You can view the current or previous issues of Diabetes Health online, in their entirety, anytime you want.
Click Here To View
Latest Insulin Articles
Popular Insulin Articles
Highly Recommended Insulin Articles
Send a link to this page to your friends and colleagues.
DIABETES HEALTH: Can you give us a typical day for you, in terms of diabetes self-care?
Nicole Johnson: I test my sugar before all meals. For breakfast, I usually eat 30 to 40 carbohydrate grams. Lunch and dinner consist of about 30 grams of carbohydrates. My bedtime snack is usually 15 grams.
My insulin pump bolus rates are:
For example, if I eat a piece of whole wheat toast for breakfast, and it contains 19 grams of carbohydrates, I would take 2.5 units of insulin.
I am also on a sliding scale in case of high sugars: 1 unit for every 50 points over 150.
DI: What do you take for hypoglycemia? What do you carry around with you?
NJ: Typically, I use fast-acting glucose tablets. They are the easiest to carry and handle. If I am in a hotel, I love the mini-bar. There is always some sort of option there. Typically, it is a fast-acting carbohydrate, like a bagel, pretzels or fruit. I have also started eating Choice bars. These are nutritional bars with a time released carbohydrate for people with diabetes.
DI: What is your exercise schedule?
NJ: When I exercise, it is usually for at least one hour. I do a minimum of 30 minutes of cardiovascular exercise each session. Then, I do some weight and resistance training.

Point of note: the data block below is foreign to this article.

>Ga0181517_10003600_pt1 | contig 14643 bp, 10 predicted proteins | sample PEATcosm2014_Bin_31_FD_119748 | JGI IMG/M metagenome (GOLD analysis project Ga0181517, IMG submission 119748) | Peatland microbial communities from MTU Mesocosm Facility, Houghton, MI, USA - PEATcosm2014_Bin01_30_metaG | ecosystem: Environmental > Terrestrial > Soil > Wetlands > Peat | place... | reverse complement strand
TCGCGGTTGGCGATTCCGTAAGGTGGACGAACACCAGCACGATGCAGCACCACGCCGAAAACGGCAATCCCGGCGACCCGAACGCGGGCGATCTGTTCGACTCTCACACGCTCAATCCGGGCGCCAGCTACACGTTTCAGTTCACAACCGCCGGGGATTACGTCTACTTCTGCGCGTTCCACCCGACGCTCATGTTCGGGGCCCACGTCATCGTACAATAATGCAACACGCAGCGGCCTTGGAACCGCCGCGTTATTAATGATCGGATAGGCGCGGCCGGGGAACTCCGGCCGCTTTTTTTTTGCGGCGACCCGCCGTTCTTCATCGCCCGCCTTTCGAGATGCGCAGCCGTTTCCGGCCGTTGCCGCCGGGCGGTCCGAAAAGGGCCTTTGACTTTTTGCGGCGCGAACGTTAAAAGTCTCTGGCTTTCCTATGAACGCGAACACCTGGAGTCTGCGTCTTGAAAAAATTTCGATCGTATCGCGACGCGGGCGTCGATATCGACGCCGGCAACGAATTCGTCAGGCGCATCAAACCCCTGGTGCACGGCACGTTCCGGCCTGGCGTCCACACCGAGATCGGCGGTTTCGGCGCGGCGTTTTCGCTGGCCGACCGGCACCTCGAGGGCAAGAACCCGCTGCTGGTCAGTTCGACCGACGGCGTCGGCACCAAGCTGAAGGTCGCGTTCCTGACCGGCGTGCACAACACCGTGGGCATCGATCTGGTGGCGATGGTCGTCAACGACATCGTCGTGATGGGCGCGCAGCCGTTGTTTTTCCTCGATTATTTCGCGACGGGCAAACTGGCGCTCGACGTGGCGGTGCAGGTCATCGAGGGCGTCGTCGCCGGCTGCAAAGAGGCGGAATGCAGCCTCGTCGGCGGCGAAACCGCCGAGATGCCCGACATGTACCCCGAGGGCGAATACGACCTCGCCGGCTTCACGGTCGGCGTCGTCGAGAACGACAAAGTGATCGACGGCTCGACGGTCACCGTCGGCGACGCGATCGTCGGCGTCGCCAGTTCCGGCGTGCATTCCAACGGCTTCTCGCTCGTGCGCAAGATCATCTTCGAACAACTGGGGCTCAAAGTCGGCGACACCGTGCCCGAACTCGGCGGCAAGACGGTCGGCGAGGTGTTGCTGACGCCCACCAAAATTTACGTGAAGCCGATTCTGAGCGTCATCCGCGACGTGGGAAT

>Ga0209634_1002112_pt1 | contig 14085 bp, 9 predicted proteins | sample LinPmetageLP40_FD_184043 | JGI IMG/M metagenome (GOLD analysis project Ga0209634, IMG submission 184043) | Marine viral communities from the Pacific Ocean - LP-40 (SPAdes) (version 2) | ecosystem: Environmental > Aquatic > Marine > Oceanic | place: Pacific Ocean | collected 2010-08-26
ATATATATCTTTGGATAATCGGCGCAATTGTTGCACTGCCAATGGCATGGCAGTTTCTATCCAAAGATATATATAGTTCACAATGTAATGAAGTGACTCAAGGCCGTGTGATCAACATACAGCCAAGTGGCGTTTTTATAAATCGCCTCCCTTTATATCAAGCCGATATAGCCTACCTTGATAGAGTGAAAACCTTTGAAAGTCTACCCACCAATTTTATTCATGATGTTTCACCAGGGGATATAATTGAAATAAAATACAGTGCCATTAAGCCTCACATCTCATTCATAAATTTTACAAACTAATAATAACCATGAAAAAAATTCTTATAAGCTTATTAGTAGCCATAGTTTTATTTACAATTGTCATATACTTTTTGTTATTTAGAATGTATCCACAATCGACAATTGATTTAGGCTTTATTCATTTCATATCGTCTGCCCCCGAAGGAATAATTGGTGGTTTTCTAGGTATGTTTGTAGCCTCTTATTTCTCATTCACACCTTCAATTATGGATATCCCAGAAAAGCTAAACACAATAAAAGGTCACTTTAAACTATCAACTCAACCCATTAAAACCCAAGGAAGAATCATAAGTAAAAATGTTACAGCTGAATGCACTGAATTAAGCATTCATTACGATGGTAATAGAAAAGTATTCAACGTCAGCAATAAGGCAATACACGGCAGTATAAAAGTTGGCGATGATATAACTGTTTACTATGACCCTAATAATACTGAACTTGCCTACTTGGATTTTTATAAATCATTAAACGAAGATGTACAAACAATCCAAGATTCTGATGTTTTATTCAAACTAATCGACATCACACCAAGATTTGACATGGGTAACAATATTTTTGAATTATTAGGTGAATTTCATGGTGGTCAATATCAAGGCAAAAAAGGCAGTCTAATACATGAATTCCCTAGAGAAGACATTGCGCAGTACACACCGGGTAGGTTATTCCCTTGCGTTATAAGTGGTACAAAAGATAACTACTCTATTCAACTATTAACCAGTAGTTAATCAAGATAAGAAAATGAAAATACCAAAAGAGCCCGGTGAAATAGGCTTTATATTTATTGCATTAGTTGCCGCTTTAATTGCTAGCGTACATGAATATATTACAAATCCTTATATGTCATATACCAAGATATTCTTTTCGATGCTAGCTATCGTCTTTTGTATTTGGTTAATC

I don't have a set routine. I have found that it is better to keep things interesting. I do that by constantly changing my routine, from location, to duration, to activity. I walk, run, stair climb, run stairs, and swim, to name just a few. However, as Miss America, it is a challenge to work these activities into my present schedule. Recently, I have found that when I exercise outside, I don't fret about the time as much, plus, the fresh air serves as a wonderful relaxation tool for me.
DI: How often do you see your various doctors?
NJ: I see my endocrinologist three to four times a year. Each time I visit my endocrinologist, I have an opportunity to speak with a diabetes educator. I am also in constant contact with educators all over the country on a regular basis. I always ask questions, and am constantly trying to learn something new to help with my control.
I see my eye doctor once a year, my dentist twice a year, my primary care physician about three times a year, and a gynecologist annually.
In addition, I also take very good care of my feet. I indulge in regular pedicures, and try to baby them as much as possible. This is both a splurge and a medical concern. I am careful to never clip my own nails, and I try to make sure that I am maintaining optimal levels of sensitivity (as recommended by diabetes specialists).
From the Miss America Organization:
In her quest for the Miss America crown, Nicole was awarded more than $65,000 in scholarship assistance.
The Miss America Organization is the single largest provider of scholarships for women in the world with scholarship assistance totaling more than $30 million in 1998. It is a nonprofit corporation based in Atlantic City, New Jersey.
Diabetes Health is the essential resource for people living with diabetes- both newly diagnosed and experienced as well as the professionals who care for them. We provide balanced expert news and information on living healthfully with diabetes. Each issue includes cutting-edge editorial coverage of new products, research, treatment options, and meaningful lifestyle issues.